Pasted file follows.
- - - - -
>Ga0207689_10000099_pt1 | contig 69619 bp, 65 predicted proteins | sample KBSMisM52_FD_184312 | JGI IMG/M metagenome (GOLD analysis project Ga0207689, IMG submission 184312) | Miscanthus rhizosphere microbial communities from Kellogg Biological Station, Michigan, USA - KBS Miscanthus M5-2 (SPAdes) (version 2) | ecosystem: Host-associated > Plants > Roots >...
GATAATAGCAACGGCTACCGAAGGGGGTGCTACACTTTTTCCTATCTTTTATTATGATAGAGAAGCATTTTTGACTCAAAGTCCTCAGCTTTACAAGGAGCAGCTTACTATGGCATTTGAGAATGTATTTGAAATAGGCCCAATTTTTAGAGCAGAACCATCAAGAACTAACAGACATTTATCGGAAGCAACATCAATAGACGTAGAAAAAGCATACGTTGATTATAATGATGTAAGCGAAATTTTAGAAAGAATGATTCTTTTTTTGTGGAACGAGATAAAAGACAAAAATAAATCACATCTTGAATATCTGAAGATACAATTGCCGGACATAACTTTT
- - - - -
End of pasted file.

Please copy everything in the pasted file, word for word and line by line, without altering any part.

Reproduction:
>Ga0207689_10000099_pt1 | contig 69619 bp, 65 predicted proteins | sample KBSMisM52_FD_184312 | JGI IMG/M metagenome (GOLD analysis project Ga0207689, IMG submission 184312) | Miscanthus rhizosphere microbial communities from Kellogg Biological Station, Michigan, USA - KBS Miscanthus M5-2 (SPAdes) (version 2) | ecosystem: Host-associated > Plants > Roots >...
GATAATAGCAACGGCTACCGAAGGGGGTGCTACACTTTTTCCTATCTTTTATTATGATAGAGAAGCATTTTTGACTCAAAGTCCTCAGCTTTACAAGGAGCAGCTTACTATGGCATTTGAGAATGTATTTGAAATAGGCCCAATTTTTAGAGCAGAACCATCAAGAACTAACAGACATTTATCGGAAGCAACATCAATAGACGTAGAAAAAGCATACGTTGATTATAATGATGTAAGCGAAATTTTAGAAAGAATGATTCTTTTTTTGTGGAACGAGATAAAAGACAAAAATAAATCACATCTTGAATATCTGAAGATACAATTGCCGGACATAACTTTT